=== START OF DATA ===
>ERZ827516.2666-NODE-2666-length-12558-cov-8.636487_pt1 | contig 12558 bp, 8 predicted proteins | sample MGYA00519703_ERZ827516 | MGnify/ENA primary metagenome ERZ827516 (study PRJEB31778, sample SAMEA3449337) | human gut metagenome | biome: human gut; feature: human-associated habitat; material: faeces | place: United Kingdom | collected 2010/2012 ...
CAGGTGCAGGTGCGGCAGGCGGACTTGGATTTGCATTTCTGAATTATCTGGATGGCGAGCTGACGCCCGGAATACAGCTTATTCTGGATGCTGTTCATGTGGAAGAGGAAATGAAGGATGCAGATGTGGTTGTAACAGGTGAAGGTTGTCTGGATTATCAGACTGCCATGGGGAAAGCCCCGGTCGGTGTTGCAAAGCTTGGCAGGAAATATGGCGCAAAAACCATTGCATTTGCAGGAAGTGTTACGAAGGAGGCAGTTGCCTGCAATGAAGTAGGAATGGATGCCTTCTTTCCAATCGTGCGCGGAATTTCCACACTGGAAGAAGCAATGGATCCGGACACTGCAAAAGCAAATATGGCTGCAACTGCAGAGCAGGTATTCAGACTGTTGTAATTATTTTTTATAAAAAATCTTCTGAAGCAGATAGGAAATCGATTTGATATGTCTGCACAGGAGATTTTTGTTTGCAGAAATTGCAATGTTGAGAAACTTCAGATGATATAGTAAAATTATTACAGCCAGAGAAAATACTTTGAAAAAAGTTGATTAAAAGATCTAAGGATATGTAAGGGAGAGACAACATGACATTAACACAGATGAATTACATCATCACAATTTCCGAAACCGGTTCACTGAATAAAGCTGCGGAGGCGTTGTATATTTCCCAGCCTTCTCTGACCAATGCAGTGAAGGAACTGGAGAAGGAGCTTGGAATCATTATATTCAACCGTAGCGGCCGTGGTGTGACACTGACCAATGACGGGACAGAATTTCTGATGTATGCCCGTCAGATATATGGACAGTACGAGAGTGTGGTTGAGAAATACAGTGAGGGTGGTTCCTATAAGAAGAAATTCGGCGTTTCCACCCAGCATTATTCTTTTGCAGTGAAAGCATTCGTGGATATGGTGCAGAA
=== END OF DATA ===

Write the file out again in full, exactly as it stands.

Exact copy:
>ERZ827516.2666-NODE-2666-length-12558-cov-8.636487_pt1 | contig 12558 bp, 8 predicted proteins | sample MGYA00519703_ERZ827516 | MGnify/ENA primary metagenome ERZ827516 (study PRJEB31778, sample SAMEA3449337) | human gut metagenome | biome: human gut; feature: human-associated habitat; material: faeces | place: United Kingdom | collected 2010/2012 ...
CAGGTGCAGGTGCGGCAGGCGGACTTGGATTTGCATTTCTGAATTATCTGGATGGCGAGCTGACGCCCGGAATACAGCTTATTCTGGATGCTGTTCATGTGGAAGAGGAAATGAAGGATGCAGATGTGGTTGTAACAGGTGAAGGTTGTCTGGATTATCAGACTGCCATGGGGAAAGCCCCGGTCGGTGTTGCAAAGCTTGGCAGGAAATATGGCGCAAAAACCATTGCATTTGCAGGAAGTGTTACGAAGGAGGCAGTTGCCTGCAATGAAGTAGGAATGGATGCCTTCTTTCCAATCGTGCGCGGAATTTCCACACTGGAAGAAGCAATGGATCCGGACACTGCAAAAGCAAATATGGCTGCAACTGCAGAGCAGGTATTCAGACTGTTGTAATTATTTTTTATAAAAAATCTTCTGAAGCAGATAGGAAATCGATTTGATATGTCTGCACAGGAGATTTTTGTTTGCAGAAATTGCAATGTTGAGAAACTTCAGATGATATAGTAAAATTATTACAGCCAGAGAAAATACTTTGAAAAAAGTTGATTAAAAGATCTAAGGATATGTAAGGGAGAGACAACATGACATTAACACAGATGAATTACATCATCACAATTTCCGAAACCGGTTCACTGAATAAAGCTGCGGAGGCGTTGTATATTTCCCAGCCTTCTCTGACCAATGCAGTGAAGGAACTGGAGAAGGAGCTTGGAATCATTATATTCAACCGTAGCGGCCGTGGTGTGACACTGACCAATGACGGGACAGAATTTCTGATGTATGCCCGTCAGATATATGGACAGTACGAGAGTGTGGTTGAGAAATACAGTGAGGGTGGTTCCTATAAGAAGAAATTCGGCGTTTCCACCCAGCATTATTCTTTTGCAGTGAAAGCATTCGTGGATATGGTGCAGAA